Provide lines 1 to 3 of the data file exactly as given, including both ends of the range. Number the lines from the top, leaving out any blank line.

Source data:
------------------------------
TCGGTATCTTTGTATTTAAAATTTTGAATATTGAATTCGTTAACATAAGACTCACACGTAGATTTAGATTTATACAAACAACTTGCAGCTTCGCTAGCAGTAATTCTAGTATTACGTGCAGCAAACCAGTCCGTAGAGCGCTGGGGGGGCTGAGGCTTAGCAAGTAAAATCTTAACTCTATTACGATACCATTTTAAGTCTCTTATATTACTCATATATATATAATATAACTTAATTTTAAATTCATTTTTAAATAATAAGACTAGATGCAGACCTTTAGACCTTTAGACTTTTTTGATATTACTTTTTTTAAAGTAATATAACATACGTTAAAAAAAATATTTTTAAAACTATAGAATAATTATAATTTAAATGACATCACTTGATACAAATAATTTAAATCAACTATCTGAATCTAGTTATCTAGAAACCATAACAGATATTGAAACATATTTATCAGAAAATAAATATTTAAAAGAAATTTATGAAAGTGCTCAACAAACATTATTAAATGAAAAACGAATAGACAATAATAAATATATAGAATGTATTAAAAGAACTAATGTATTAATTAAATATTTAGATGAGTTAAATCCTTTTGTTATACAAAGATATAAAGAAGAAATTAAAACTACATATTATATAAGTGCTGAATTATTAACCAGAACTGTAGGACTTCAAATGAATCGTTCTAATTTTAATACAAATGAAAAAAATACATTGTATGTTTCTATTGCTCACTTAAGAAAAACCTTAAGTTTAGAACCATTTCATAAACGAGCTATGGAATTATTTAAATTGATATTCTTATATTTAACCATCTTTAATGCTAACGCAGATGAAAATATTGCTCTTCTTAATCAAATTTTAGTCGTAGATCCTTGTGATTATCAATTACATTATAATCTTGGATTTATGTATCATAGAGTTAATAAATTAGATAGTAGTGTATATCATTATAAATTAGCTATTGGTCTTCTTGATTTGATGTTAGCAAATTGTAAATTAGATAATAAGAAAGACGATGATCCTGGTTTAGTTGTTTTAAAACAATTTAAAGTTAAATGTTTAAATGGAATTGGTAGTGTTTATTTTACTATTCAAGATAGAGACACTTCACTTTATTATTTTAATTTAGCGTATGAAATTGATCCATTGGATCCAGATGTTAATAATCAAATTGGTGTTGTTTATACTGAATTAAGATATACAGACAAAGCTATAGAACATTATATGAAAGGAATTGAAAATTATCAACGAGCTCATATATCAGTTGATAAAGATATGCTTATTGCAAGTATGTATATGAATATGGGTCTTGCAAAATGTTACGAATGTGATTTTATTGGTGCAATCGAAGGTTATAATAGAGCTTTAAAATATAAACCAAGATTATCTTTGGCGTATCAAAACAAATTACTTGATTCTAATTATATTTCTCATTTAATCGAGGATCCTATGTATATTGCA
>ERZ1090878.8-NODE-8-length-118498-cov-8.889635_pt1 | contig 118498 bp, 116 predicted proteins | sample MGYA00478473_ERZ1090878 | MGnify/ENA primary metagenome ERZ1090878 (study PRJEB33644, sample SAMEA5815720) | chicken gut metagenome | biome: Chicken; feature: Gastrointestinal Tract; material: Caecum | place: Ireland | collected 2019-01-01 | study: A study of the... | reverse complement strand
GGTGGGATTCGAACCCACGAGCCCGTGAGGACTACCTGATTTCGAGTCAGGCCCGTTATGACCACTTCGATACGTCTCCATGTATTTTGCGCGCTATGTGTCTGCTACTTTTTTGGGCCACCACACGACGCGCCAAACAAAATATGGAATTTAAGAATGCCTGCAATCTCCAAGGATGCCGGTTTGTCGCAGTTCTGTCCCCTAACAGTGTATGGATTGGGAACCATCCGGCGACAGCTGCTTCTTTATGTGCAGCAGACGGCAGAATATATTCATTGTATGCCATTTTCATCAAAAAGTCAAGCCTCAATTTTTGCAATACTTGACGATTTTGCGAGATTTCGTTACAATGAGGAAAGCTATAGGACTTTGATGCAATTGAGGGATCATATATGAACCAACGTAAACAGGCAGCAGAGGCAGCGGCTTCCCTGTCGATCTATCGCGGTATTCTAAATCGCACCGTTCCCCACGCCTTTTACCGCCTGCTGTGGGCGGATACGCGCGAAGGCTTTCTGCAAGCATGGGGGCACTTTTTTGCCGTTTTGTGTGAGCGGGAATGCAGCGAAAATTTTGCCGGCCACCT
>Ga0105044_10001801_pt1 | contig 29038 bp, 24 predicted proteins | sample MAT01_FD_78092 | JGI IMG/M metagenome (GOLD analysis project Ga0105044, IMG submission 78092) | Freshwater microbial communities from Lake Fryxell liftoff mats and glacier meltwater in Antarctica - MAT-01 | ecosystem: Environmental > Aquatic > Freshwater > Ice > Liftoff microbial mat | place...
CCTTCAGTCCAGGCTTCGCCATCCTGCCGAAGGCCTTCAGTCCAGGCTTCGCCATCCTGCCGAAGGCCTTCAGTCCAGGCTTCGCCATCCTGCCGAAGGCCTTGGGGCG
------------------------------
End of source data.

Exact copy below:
TCGGTATCTTTGTATTTAAAATTTTGAATATTGAATTCGTTAACATAAGACTCACACGTAGATTTAGATTTATACAAACAACTTGCAGCTTCGCTAGCAGTAATTCTAGTATTACGTGCAGCAAACCAGTCCGTAGAGCGCTGGGGGGGCTGAGGCTTAGCAAGTAAAATCTTAACTCTATTACGATACCATTTTAAGTCTCTTATATTACTCATATATATATAATATAACTTAATTTTAAATTCATTTTTAAATAATAAGACTAGATGCAGACCTTTAGACCTTTAGACTTTTTTGATATTACTTTTTTTAAAGTAATATAACATACGTTAAAAAAAATATTTTTAAAACTATAGAATAATTATAATTTAAATGACATCACTTGATACAAATAATTTAAATCAACTATCTGAATCTAGTTATCTAGAAACCATAACAGATATTGAAACATATTTATCAGAAAATAAATATTTAAAAGAAATTTATGAAAGTGCTCAACAAACATTATTAAATGAAAAACGAATAGACAATAATAAATATATAGAATGTATTAAAAGAACTAATGTATTAATTAAATATTTAGATGAGTTAAATCCTTTTGTTATACAAAGATATAAAGAAGAAATTAAAACTACATATTATATAAGTGCTGAATTATTAACCAGAACTGTAGGACTTCAAATGAATCGTTCTAATTTTAATACAAATGAAAAAAATACATTGTATGTTTCTATTGCTCACTTAAGAAAAACCTTAAGTTTAGAACCATTTCATAAACGAGCTATGGAATTATTTAAATTGATATTCTTATATTTAACCATCTTTAATGCTAACGCAGATGAAAATATTGCTCTTCTTAATCAAATTTTAGTCGTAGATCCTTGTGATTATCAATTACATTATAATCTTGGATTTATGTATCATAGAGTTAATAAATTAGATAGTAGTGTATATCATTATAAATTAGCTATTGGTCTTCTTGATTTGATGTTAGCAAATTGTAAATTAGATAATAAGAAAGACGATGATCCTGGTTTAGTTGTTTTAAAACAATTTAAAGTTAAATGTTTAAATGGAATTGGTAGTGTTTATTTTACTATTCAAGATAGAGACACTTCACTTTATTATTTTAATTTAGCGTATGAAATTGATCCATTGGATCCAGATGTTAATAATCAAATTGGTGTTGTTTATACTGAATTAAGATATACAGACAAAGCTATAGAACATTATATGAAAGGAATTGAAAATTATCAACGAGCTCATATATCAGTTGATAAAGATATGCTTATTGCAAGTATGTATATGAATATGGGTCTTGCAAAATGTTACGAATGTGATTTTATTGGTGCAATCGAAGGTTATAATAGAGCTTTAAAATATAAACCAAGATTATCTTTGGCGTATCAAAACAAATTACTTGATTCTAATTATATTTCTCATTTAATCGAGGATCCTATGTATATTGCA
>ERZ1090878.8-NODE-8-length-118498-cov-8.889635_pt1 | contig 118498 bp, 116 predicted proteins | sample MGYA00478473_ERZ1090878 | MGnify/ENA primary metagenome ERZ1090878 (study PRJEB33644, sample SAMEA5815720) | chicken gut metagenome | biome: Chicken; feature: Gastrointestinal Tract; material: Caecum | place: Ireland | collected 2019-01-01 | study: A study of the... | reverse complement strand
GGTGGGATTCGAACCCACGAGCCCGTGAGGACTACCTGATTTCGAGTCAGGCCCGTTATGACCACTTCGATACGTCTCCATGTATTTTGCGCGCTATGTGTCTGCTACTTTTTTGGGCCACCACACGACGCGCCAAACAAAATATGGAATTTAAGAATGCCTGCAATCTCCAAGGATGCCGGTTTGTCGCAGTTCTGTCCCCTAACAGTGTATGGATTGGGAACCATCCGGCGACAGCTGCTTCTTTATGTGCAGCAGACGGCAGAATATATTCATTGTATGCCATTTTCATCAAAAAGTCAAGCCTCAATTTTTGCAATACTTGACGATTTTGCGAGATTTCGTTACAATGAGGAAAGCTATAGGACTTTGATGCAATTGAGGGATCATATATGAACCAACGTAAACAGGCAGCAGAGGCAGCGGCTTCCCTGTCGATCTATCGCGGTATTCTAAATCGCACCGTTCCCCACGCCTTTTACCGCCTGCTGTGGGCGGATACGCGCGAAGGCTTTCTGCAAGCATGGGGGCACTTTTTTGCCGTTTTGTGTGAGCGGGAATGCAGCGAAAATTTTGCCGGCCACCT